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Ribeye steak, skin on fries, salsa verde, béarnaise sauce.

The fries were all crispy, not just the little edge ones. Exactly the way I like em.

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Grilled fish of the day, monkfish, with dill & lemon butter.

The fish was cooked to perfection, not holding back on the butter. Good stuff.

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Vegetable tempura.

A delicately light, but well seasoned batter made this broccoli the most moreish broccoli I ever hath had the pleasure of tasting.

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Buttered new potatoes and Caesar salad.

This was the most exquisite side order of Caesar salad. At first, our reaction was a tad lacklustre, thinking, ‘Oh, just a Caesar salad like any other.’ But we were wrong! It was marvellous. Not too garlicky or heavy on the anchovies, but it packed a serious amount of flavour.

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Being avid fans of Mary Berry, we were both intrigued by the pineapple & coconut ile flottante. Light, creamy, airy, a fluffy cloud-like dream. Adorned with another of my favourite garnishes, edible flowers.

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Raspberries & cream, sorbet, gel, meringue, fresh & freeze dried raspberries & vanilla creme.

Each mouthful was an explosion of raspberry. Not only did I think it was presented beautifully, but it ate very well, too. Like a sophisticated Eton mess. The chefs at Circa 1924 have not only put a lot of care and thought into the look of their food, but have really thought through the entire menu exceptionally well. Nothing was put on the plate just for the sake of it. Each and every element had a reason to be there. That is something that I appreciate as a diner, and wholly respect in a chef.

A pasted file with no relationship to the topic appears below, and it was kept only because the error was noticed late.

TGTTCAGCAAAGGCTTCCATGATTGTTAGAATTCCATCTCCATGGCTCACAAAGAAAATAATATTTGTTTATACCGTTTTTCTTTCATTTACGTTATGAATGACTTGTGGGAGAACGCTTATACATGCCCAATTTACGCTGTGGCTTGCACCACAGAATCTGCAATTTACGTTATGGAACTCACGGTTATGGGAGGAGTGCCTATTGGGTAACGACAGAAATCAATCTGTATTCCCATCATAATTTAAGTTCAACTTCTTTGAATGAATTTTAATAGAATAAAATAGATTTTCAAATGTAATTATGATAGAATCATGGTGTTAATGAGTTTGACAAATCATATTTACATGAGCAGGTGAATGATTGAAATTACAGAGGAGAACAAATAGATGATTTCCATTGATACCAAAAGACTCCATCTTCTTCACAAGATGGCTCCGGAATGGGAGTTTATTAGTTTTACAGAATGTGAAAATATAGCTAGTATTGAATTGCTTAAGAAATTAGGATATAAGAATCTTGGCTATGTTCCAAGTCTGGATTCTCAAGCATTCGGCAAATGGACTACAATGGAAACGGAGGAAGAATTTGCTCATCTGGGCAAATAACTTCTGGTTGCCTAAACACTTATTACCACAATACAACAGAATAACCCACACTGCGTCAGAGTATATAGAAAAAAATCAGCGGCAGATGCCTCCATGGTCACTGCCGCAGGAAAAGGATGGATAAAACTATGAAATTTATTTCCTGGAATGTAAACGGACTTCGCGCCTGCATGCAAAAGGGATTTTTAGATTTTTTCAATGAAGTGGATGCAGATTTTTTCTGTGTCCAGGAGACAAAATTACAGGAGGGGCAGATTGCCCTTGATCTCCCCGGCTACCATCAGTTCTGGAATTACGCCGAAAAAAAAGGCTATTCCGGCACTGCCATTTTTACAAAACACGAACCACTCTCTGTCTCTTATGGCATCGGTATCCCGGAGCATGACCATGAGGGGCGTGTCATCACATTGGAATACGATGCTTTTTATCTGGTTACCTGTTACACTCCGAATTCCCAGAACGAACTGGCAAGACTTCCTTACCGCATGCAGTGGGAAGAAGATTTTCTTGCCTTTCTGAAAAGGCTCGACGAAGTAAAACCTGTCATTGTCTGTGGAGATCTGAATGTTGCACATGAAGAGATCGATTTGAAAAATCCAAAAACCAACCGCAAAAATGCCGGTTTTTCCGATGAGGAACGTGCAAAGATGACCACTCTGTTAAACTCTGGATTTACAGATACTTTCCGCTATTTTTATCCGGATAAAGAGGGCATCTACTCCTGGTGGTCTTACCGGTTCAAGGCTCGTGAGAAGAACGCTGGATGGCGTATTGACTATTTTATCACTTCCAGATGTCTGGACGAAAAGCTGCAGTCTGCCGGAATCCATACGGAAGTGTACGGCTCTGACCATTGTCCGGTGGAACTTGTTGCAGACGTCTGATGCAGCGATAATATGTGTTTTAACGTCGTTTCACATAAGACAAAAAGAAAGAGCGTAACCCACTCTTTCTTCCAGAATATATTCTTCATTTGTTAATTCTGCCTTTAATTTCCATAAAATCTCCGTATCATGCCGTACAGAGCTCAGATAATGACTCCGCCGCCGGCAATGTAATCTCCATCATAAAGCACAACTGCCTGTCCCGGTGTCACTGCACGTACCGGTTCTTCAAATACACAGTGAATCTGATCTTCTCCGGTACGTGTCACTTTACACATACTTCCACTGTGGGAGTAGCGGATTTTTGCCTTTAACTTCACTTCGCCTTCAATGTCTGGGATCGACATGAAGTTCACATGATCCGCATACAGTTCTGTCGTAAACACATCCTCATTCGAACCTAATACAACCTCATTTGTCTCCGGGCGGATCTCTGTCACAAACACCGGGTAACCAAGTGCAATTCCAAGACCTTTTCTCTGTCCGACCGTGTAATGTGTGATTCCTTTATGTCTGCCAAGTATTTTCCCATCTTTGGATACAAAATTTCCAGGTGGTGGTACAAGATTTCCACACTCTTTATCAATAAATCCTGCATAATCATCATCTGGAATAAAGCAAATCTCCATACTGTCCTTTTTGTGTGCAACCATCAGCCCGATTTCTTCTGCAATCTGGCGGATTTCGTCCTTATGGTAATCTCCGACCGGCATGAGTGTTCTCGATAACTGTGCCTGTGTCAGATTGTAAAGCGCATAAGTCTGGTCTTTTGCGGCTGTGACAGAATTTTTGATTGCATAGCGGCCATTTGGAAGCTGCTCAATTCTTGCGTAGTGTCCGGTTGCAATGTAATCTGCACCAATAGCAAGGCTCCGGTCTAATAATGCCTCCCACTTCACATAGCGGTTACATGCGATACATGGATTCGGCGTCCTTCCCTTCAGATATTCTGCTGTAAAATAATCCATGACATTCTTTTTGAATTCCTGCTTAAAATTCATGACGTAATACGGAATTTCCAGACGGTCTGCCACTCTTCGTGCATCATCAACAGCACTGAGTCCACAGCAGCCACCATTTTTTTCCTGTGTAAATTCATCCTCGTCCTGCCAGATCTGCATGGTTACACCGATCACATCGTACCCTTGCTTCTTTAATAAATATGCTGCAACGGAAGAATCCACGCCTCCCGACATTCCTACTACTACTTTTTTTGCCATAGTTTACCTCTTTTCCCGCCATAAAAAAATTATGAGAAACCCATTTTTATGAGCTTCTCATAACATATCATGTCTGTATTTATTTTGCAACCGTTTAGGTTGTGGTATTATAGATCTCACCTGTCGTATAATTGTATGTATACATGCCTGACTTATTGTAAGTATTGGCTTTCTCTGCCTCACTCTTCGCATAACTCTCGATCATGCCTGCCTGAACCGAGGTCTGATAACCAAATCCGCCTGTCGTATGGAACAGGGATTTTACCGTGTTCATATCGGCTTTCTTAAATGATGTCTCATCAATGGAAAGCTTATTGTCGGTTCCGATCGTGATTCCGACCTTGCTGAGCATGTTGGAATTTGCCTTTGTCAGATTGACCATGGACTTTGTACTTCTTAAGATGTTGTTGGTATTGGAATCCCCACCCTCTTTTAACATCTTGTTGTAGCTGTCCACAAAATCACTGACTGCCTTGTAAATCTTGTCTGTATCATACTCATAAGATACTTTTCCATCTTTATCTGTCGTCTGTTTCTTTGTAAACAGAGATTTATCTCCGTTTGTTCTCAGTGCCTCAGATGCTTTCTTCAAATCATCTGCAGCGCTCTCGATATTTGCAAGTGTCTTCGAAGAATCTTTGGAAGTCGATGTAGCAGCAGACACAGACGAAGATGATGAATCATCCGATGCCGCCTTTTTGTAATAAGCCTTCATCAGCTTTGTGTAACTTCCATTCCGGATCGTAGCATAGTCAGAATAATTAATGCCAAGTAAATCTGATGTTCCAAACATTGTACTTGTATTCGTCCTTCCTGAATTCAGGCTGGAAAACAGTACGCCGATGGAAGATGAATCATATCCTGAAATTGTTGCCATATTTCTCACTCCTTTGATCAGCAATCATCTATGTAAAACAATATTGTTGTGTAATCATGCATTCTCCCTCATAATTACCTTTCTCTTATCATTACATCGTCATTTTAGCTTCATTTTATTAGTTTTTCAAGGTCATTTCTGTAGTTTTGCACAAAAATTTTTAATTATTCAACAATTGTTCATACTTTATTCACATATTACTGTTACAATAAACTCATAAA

Believe it or not, this meal came on the Friday evening of an intense week I’d spent cooking, and eating, everything in all its double cream and buttery glory, at the cookery school. Was I even hungry when I sat down for this meal? No, not really. But did I finish my share of every single thing on every single plate? Yes, I most certainly did. Quite frankly, I don’t know how I did it, but the food was of such a high standard that I enjoyed every single bite. Or, I was so drunk from the smorgasbord of gins, that blind gluttony took over.

After our meal fit for royalty, we sampled even more of the extensive spirit menu.

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Salted caramel flip, lychee slake.

The next thing we knew, it was 1am and we’d been drinking heavily with the owner and his friends the entire time. A double house infusion mixer is only £6.50, with 2-4-1 and £5 cocktails on Tuesday to Friday, from 5pm to 9pm. If I lived and worked in Exeter, I’d be there every single blimmin’ day after work, propping up the bar. The G&Ts we drank were undoubtedly the best I’ve ever had, with the pomegranate and the rosemary & thyme flavours standing out as favourites. Botanical brilliance. Live music fills the upstairs bar three nights a week, so if you’re in the area, I would wholeheartedly recommend to while away an evening at Circa 1924.